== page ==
Here’s a fun read with some great tips on how you can save money at the cleaners!
You Get Charged More as a Woman.
The automated machinery that most dry cleaners use is made to fit men’s clothing only. “Putting in a smaller woman’s blouse with all of its ornamentation would make it look like it was run over by a steamroller,” says Wayne Edelman, President of Meurice Garment Care in New York City. Also, women’s clothing often requires additional work — such as removing all the buttons and embellishments by hand before the cleaning process, according to John Mahdessian, President of Madame Paulette, another renowned dry cleaner in New York City. So that’s why having your stuff cleaned tends to cost you more. But if you’re bringing in a standard wool suit without pleats or fancy buttons, you shouldn’t be charged more than your boyfriend would for his suit.
Most Clothes Don’t Need to Be Dry-Cleaned…
“We advise our clients to wash their cotton, solid color sweaters at home if they have time,” says Edelman. He suggests using Johnson’s baby shampoo or Woolite in cool water. Once you’re done, roll them in a towel to remove excess water, and lay them out on a new towel to finish air drying. If you’re unsure if you should wash a shirt yourself, Mahdessian says to wet a q-tip and dab it on an unseen area of your clothing, like under the armpit. If color comes off on the q-tip, bring it to the cleaners.
…Unless It’s a Big-Ticket Item.
You splurge on your wedding dress, so expect to pay more to clean it. As soon as the wedding’s over, bring your dress to be cleaned and preserved by a drycleaner that specializes in high-quality gowns. “I see 200 botched wedding dresses a year,” says Mahdessian. “It’s twice as hard to restore that back to its original condition after someone has set in stains and done the damage.” Depending on the dress, expect to shell out at least $400 to dry clean it and store it in a special acid-free, ph-neutral chamber. It’s pricey, but if you loved your dress and want your daughter to be able to wear it, it’s well worth the money to store it away properly.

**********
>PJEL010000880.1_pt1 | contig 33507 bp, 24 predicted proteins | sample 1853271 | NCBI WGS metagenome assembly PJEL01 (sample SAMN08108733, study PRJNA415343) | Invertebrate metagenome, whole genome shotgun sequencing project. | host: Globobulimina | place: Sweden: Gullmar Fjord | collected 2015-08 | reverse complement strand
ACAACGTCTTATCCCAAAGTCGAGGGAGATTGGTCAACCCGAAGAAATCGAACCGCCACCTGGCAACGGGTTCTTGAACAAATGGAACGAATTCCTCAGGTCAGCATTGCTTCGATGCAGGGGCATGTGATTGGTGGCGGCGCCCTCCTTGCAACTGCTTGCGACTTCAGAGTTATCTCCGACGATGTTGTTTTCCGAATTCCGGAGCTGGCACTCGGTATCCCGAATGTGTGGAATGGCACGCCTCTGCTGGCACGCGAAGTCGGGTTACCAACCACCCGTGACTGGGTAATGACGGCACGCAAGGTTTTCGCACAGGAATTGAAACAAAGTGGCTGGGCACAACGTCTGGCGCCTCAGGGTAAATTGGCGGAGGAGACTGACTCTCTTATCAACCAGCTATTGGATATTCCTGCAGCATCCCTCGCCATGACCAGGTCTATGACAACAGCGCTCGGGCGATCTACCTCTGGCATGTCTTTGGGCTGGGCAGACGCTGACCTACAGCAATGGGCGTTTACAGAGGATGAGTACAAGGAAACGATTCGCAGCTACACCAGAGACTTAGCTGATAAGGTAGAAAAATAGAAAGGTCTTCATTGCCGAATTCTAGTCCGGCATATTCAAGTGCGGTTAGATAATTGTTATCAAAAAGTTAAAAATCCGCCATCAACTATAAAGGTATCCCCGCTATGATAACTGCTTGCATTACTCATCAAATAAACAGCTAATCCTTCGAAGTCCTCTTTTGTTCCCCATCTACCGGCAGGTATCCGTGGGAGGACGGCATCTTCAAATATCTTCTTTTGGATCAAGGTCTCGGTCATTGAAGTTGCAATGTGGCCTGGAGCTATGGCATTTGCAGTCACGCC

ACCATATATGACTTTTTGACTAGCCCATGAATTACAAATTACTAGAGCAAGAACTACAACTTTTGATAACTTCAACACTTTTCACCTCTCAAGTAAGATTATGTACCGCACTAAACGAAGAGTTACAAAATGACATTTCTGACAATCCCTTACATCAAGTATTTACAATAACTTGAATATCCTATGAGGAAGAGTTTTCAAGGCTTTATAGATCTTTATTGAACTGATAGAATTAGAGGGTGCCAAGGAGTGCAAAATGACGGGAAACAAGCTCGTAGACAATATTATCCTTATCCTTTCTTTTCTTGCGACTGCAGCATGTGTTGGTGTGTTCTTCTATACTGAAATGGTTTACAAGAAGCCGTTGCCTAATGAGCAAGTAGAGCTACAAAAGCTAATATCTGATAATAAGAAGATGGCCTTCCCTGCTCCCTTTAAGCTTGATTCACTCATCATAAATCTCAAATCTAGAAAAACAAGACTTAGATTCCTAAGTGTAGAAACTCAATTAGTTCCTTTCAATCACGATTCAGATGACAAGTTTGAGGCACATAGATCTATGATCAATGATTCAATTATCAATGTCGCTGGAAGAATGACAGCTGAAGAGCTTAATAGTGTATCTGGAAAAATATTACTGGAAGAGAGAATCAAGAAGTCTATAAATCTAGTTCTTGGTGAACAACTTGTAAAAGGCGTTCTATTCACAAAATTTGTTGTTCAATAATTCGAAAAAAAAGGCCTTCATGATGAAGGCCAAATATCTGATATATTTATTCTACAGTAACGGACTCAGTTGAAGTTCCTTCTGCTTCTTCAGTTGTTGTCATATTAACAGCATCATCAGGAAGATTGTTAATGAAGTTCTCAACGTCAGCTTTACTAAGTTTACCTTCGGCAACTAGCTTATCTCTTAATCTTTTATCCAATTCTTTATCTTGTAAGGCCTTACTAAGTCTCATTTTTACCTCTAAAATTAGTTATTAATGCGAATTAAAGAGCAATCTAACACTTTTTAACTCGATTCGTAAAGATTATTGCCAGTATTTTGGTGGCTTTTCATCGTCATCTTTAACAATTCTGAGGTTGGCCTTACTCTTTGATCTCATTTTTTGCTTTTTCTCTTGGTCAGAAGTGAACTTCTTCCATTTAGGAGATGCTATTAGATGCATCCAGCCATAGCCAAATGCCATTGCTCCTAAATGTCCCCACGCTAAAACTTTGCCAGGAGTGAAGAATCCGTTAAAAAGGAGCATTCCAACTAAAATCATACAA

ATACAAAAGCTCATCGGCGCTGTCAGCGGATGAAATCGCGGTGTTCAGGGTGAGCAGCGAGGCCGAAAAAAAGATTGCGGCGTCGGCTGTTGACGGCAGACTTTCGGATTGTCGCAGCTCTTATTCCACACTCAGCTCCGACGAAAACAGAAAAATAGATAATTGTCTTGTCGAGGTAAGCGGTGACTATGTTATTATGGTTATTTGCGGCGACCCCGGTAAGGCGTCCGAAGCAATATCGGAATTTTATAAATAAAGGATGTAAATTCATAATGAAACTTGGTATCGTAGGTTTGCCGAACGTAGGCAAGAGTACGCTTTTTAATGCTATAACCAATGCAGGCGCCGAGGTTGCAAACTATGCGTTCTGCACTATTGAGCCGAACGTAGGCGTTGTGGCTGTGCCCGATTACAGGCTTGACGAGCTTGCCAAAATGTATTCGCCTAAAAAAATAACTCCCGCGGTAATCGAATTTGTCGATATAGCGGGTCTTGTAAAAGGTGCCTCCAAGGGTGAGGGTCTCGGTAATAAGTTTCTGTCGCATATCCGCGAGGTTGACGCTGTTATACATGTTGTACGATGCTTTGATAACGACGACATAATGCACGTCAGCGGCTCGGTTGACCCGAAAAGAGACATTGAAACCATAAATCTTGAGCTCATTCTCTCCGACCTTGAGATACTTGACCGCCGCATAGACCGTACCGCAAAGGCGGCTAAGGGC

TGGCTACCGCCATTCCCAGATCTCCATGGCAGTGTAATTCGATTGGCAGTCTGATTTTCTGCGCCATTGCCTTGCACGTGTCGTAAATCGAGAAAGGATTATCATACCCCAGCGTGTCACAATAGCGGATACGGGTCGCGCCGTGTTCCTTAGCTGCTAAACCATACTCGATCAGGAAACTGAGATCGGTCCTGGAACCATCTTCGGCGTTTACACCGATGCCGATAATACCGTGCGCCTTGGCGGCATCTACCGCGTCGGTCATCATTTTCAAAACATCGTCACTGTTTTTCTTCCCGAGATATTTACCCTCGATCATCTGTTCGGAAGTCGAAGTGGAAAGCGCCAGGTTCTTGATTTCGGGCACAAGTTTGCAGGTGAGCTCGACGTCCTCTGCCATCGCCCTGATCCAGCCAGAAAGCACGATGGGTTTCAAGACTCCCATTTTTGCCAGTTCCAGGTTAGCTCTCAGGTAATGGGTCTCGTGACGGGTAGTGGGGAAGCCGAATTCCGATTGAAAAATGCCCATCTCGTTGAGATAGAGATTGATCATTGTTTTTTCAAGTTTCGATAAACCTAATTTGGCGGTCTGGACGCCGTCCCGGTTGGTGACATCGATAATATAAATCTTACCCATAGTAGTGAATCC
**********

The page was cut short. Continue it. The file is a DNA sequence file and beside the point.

Your Beauty Routine Can Cost You Hundreds of Dollars.
Lipstick, foundation, and deodorant stains can do a number on your clothes, and so can that spritz of perfume. Most fragrances are alcohol-based, and the alcohol will react with a silk or satin blouse and disrupt the color. The neck’s natural body oils can also discolor the collars of suede and leather garments, so wear a scarf as a buffer.
Bring Clothes in the Off-Season for the Quickest Turnaround.
The busiest time of year for dry cleaners is April through June, so bring your summer and spring outfits in during January and February — traditionally the slowest months of business. Some dry cleaners may even offer a 20-30% discount to fill the gap for work that they’re not getting in that time frame.
How You Store Your Clothes Is As Important As How You Wash Them.
Don’t keep your clothes in the plastic bags the dry cleaner puts them in. The polyethylene in the plastic begins to break down as soon as it’s exposed to light, which causes discoloration on garments, says Edelman. Another way to avoid yellowing is to always clean clothes before putting them in storage: stains that might not be apparent will oxidize and become potentially permanent while hidden away.